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Mrs Frugal

The Fox Problem - queries and advice

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Hello everyone,


We have had rather a lot of postings on the fox problem lately. Unfortunately, some of them are cautionary tales :cry: .


Many of the postings offer common sense advice on how to outwit Mr Fox.


One product many people have is linked below. Whilst we cannot claim it works, lots of Omleteers are feeling happier by having it:-





Some of the topics to cover this subject are:-


Click on the links to get straight to them -



Garden Fencing


Foxes and Netting


The Fox Problem


Evil Foxes



There are also some points mentioned in the Survey Forum section under Do You Lock The Eglu Door at Night?


Leaving the henhouse door open


Dee has posted a very interesting piece of information regarding fox deterrents you can buy at the end of this topic. Read on.....


also we've received this novel approach....


Fox Problem - the solution


You will see how much good advice there is on the subject of foxes on this forum but don't go giving yourselves nightmares.....

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Foxes are seen in my garden most mornings and evenings, and am very worried about letting the hen’s free range. Last night 6pm ish, I was watching the foxes in the garden playing close to the Eglu, they did not come close to it for a better look, the hens were sleeping inside though. I have posted some pics in my gallery "Henny & Penny"

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We've had 2 foxes causing havoc. I love them, but have tried everything to discourage them.

8ft of chicken wire, cans with pebbles in hanging from the fence, renardine, noise, etc. I even put my hair on the eglu and the fox left it's calling card ontop of it. Every hour through the night, she'd be on top of the run. So in the end I called pest control and they laid a trap. She came got trapped and then was taken away. I cried my heart out, as it's against what I believe in. But I felt like a protective mum and my girls came first. And within a few weeks the next one came.

Foxes will keep on coming for the hunt, even if they're not hungry. They even attacked when I was in the kitchen with the door open onto the garden, but the chicken gave him what for-feathers everywhere. She must have given him a good pecking as he ran and left empty handed.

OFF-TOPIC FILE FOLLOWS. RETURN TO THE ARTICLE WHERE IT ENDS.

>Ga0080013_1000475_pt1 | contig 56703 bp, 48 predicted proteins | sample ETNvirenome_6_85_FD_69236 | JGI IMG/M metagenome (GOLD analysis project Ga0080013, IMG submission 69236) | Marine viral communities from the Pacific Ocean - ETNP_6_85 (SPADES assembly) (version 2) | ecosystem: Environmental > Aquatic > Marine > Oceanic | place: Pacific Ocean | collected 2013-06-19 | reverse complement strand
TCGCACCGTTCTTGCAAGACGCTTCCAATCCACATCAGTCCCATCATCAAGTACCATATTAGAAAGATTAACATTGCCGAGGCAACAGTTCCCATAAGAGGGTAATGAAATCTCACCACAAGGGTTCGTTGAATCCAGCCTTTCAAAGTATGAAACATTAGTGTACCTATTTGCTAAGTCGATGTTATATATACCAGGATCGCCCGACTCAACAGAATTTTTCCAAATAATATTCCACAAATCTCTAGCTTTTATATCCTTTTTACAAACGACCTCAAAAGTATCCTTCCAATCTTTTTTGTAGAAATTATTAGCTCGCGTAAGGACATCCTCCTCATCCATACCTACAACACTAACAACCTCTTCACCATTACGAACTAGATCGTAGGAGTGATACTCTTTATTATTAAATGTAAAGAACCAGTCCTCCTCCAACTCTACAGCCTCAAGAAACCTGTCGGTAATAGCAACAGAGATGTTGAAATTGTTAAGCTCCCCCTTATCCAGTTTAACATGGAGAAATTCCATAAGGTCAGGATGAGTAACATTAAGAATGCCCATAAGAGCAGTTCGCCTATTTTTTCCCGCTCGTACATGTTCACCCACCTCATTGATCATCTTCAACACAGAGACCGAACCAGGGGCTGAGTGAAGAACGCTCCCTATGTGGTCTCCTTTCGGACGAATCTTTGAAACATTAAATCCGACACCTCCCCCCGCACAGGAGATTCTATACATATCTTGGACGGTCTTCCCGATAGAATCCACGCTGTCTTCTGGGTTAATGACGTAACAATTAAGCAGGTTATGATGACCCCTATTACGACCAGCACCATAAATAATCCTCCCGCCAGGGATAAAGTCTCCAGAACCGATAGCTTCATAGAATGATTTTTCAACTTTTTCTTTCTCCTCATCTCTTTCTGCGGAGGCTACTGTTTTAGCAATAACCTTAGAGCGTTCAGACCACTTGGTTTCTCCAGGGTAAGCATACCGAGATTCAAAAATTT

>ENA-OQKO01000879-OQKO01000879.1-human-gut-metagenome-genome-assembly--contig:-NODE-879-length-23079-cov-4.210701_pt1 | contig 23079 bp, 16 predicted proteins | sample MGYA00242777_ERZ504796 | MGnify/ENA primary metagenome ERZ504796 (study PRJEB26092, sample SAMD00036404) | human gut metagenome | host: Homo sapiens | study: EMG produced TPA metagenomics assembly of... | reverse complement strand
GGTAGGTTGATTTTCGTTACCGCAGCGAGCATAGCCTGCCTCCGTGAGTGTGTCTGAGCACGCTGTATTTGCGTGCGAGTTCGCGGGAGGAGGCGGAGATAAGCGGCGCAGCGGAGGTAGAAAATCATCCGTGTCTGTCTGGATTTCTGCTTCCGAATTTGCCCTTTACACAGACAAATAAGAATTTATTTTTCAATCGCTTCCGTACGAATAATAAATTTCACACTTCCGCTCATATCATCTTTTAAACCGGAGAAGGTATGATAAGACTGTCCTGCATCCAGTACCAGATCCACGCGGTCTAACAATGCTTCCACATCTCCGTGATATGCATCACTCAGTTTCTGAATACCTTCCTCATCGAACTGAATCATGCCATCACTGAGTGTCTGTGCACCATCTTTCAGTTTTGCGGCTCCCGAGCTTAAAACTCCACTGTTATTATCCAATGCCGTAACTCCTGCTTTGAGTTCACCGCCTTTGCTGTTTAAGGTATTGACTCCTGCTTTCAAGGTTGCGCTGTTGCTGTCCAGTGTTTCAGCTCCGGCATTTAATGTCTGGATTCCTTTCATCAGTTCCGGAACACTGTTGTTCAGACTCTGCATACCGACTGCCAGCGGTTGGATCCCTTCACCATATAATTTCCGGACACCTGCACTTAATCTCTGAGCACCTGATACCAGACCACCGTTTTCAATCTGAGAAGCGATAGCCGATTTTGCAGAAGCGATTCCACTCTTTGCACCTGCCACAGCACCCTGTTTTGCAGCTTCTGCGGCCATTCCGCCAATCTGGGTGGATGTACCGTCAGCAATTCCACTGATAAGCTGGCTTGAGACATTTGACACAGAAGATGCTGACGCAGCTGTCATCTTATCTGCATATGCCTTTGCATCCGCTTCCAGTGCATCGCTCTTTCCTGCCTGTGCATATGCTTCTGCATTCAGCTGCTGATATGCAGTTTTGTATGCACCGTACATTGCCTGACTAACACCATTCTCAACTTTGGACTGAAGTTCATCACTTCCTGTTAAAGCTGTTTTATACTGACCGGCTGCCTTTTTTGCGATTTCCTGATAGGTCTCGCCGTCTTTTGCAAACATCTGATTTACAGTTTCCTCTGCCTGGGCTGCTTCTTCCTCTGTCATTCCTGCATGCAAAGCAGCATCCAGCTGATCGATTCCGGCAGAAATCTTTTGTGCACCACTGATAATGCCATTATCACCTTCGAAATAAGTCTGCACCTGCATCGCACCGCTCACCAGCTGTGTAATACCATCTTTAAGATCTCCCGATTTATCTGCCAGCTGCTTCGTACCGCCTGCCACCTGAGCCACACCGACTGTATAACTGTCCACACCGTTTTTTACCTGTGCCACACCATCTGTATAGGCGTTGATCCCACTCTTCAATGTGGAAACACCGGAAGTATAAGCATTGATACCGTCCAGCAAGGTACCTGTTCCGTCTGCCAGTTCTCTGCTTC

Foxes are no longer scared of humans, people feed them etc. You have to do whats necessary in the end.



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The urban fox problem makes the traditional country fox situation look like a tea party. Just be grateful the eglu and run are fox-proof and don't feel sorry for your manipulative girls while they are safe in their run. Try spying on them and you'll see they are a lot happier than they appear to be when they know you are around. My Sybil in particular has the 'totally psychotic caged-lion' behaviour down to a fine art :roll:


Some people have made the choice to make their gardens or larger runs as fox resistant as possible and just accept the small risk. Its a case of doing what best suits you and your family. If a fox does come and get a hen out in the open it will all be over before the hen realises. The distressing slaughter occurs when a fox gets into a henhouse during the night and none of the poor hens can escape while he has an adrenaline rush and kills the lot.


I've found some websites with advice specifically about urban foxes.



this one is similar if you don't have adobe for the pdf



And this is a short one


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We recently lost a chick to a fox. We considered high fencing etc,. but decided that this would turn this part of our garden into a rather unsightly fortress, while still leaving us totally neurotic about whether we had missed some access point for a determined fox. We might also find it less easy to get in and out of the area ourselves.


So we have looked at the deterrents on the market, to stop foxes approaching the chicks' area. (Once they reach the perimeter, they would presumably become extremely anxious to get in.)